Back in college, in an early morning class, a lecturer held up a large picture and asked,”What could be wrong with this picture?” We craned our necks to have a fantastic look and a pupil said brightly”It is underexposed!”
“Nope” the lecturer shook his head. Another student piped up,”It is the perspective that is wrong!” Nope, it was not that either. Perplexed, a last student called from the front row,”It is unfocused.”
“You probably need an eye test”, suggested the lecturer.
The picture depicted a brightly colored picture of graffiti. The pink and green text looped around the picture and away from the page with precision and movement. The art, sourced in the road, covered the entirety of this photograph with no circumstance but the art. It was to this that the lecturer drew our attention. “The issue here is intent”, he said. “The man who took this picture republished it for an exhibition as though it were their own work. But just because you take the photograph, does not mean the picture is yours.”
As a fledgling photographer, this concept fascinated me. How can a picture not be mine if I am the one to shoot it? Let’s look at a number of the ethical problems that surround street-art and photographing graffiti.
Graffiti is a favorite subject for photographers. Its vision is wild, eye and free. Often refreshed by new artists staking out wall area, it is a convenient way to supply new material also. But before taking the snap, think about the difference between photographing a picture of a bit of graffiti or presenting the street-art within context.
Consider it this way; a musician can sample other music to produce a new composition. But downloading the real song without compensating the artist is unethical and typically a breach of copyright; particularly if the job is then redistributed.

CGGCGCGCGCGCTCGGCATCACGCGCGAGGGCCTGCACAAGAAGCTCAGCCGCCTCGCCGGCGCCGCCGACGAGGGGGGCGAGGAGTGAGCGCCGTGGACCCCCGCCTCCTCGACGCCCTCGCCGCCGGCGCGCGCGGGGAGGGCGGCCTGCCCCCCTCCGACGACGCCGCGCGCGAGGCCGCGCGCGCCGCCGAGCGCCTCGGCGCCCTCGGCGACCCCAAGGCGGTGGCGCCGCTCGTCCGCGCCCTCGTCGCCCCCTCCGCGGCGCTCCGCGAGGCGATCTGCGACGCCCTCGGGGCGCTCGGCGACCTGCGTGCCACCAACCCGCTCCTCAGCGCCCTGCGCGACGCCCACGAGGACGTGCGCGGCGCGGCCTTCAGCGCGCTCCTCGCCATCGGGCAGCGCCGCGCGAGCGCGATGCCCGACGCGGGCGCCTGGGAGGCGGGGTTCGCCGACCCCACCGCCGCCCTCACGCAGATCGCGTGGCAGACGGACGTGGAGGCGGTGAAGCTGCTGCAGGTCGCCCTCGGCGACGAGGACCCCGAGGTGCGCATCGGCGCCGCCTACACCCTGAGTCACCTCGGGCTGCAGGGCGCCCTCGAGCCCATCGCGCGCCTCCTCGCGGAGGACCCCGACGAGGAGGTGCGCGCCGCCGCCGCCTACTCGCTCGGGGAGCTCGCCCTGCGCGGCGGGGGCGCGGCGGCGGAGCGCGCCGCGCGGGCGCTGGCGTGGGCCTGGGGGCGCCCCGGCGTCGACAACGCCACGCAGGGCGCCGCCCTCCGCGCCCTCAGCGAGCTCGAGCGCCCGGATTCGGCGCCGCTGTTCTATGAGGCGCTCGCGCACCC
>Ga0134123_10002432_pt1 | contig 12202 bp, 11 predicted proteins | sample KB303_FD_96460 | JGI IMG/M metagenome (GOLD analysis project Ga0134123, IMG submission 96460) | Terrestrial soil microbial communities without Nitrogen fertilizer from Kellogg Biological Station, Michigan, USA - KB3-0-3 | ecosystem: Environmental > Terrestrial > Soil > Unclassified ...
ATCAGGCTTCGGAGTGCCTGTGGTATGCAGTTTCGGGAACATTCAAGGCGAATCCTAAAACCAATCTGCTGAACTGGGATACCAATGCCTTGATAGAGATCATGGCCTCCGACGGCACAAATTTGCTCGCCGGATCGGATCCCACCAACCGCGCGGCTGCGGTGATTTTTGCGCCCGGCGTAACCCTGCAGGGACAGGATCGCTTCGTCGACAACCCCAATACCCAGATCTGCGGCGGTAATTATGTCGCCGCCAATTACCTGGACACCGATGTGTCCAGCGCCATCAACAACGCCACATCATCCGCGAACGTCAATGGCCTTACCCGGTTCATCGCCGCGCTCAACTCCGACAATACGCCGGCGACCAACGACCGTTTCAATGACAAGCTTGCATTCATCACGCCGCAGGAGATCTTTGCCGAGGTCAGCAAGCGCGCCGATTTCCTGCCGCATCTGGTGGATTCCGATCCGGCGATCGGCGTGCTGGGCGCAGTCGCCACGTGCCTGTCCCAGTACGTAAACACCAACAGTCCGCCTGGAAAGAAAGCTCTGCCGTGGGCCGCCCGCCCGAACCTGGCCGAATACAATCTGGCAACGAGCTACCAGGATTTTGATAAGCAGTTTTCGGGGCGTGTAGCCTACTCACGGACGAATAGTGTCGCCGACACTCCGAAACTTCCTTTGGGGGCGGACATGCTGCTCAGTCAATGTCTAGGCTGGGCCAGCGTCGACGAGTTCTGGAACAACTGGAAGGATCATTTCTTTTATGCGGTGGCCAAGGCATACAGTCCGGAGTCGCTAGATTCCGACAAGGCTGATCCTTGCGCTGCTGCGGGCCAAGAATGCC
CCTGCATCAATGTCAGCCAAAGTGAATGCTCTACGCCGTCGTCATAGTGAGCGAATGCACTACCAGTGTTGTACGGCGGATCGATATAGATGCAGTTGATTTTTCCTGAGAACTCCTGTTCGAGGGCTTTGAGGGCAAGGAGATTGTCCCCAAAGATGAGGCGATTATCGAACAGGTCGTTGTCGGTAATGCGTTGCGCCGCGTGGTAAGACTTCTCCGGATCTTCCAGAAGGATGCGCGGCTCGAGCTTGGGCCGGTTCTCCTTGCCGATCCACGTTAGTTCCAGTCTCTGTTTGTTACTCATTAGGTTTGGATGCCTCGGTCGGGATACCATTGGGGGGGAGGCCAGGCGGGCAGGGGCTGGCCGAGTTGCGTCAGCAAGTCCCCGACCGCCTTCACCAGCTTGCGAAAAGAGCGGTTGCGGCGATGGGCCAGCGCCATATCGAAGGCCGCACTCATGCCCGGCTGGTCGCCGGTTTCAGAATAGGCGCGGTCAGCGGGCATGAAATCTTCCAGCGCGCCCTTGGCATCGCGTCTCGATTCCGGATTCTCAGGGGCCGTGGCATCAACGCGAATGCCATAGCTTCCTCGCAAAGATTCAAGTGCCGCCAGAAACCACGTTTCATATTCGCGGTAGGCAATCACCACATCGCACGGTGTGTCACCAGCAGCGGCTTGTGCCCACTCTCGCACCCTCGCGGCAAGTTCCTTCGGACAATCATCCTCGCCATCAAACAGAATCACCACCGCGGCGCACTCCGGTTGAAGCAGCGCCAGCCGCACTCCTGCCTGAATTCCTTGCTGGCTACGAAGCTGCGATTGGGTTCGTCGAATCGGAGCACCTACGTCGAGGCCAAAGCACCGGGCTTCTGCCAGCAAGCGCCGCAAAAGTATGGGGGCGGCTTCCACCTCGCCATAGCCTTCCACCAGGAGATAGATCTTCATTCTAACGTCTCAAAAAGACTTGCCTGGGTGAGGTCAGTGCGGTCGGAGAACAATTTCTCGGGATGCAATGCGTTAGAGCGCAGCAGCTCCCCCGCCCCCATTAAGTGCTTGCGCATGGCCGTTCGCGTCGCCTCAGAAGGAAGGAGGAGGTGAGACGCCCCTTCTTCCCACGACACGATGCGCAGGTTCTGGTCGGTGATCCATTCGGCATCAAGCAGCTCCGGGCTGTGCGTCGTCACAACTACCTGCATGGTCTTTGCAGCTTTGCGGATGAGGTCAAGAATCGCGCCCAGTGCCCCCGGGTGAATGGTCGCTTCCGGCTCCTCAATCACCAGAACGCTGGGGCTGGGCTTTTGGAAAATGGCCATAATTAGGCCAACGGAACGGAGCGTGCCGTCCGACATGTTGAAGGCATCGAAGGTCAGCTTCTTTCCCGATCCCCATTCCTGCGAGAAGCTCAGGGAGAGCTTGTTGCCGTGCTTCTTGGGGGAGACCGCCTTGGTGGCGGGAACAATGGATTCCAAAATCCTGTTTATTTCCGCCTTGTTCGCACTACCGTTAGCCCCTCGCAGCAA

A Good Guideline
A good guideline is that if the graffiti takes up over half of the photograph, you’re copying the graffiti, not creating a new composition. Should you sell or display a picture that’s mostly someone else’s work, in certain conditions, this may amount to copyright infringement.
Having said that however, the character of an unsolicited graffiti artist’s work is illegal in itself, making it less possible for the artist to submit a lawsuit. Frankly though, when it comes down to it, it reveals a lack of respect from one artist to another and may result in problems with your standing as a photographer.
It’s often tough to pinpoint the artist of a particular graffiti piece. I have had some luck googling the text of the graffiti to track down the artist and request permission. While some artists are sheepish about being tracked down, others are pleased to give consent. Especially if I provide them a free print of the work to compensate. Just be certain you ask if they really need to be identified as the artist of the art.
Graffiti and the Law
A last issue to be considered when photographing graffiti is the use of this law. As mentioned above, you should think (and where necessary, seek advice) about whether photographing graffiti may infringe on somebody else’s intellectual property rights; but that’s not the only legal matter.
Frequently, graffiti is placed in places which aren’t accessible to the general public. That’s either because it’s on somebody’s private land or access to an area is restricted by law to certain individuals only (as an instance train tunnels and government buildings). You need to be careful to remain aware of your surrounding and bear in mind that while your photography can be a ticket to new ideas and self-discovery, it’s not a get out of jail free ticket.
Finally, although it’s usually fine to take photographs of items visible from public spaces, it’s not always advisable or legal to bring a photograph of some things. Regions in this category will typically be evident in your own country but it could be less clear in other countries. It’s important to keep in mind that laws differ from place to place and what’s completely acceptable in one area may be illegal in another.
If you are unsure, the old maxim”it is far better to be safe than sorry” is likely never truer than in certain circumstances where you could be trespassing or unintentionally entering a restricted area.
Photographing graffiti can be complicated. Besides all of the other things you will need to consider when taking a photograph, there are additional factors because another artist’s work is also involved.
If you take time however, graffiti photography offers unique opportunities to build on someone else’s job by making your own contribution.
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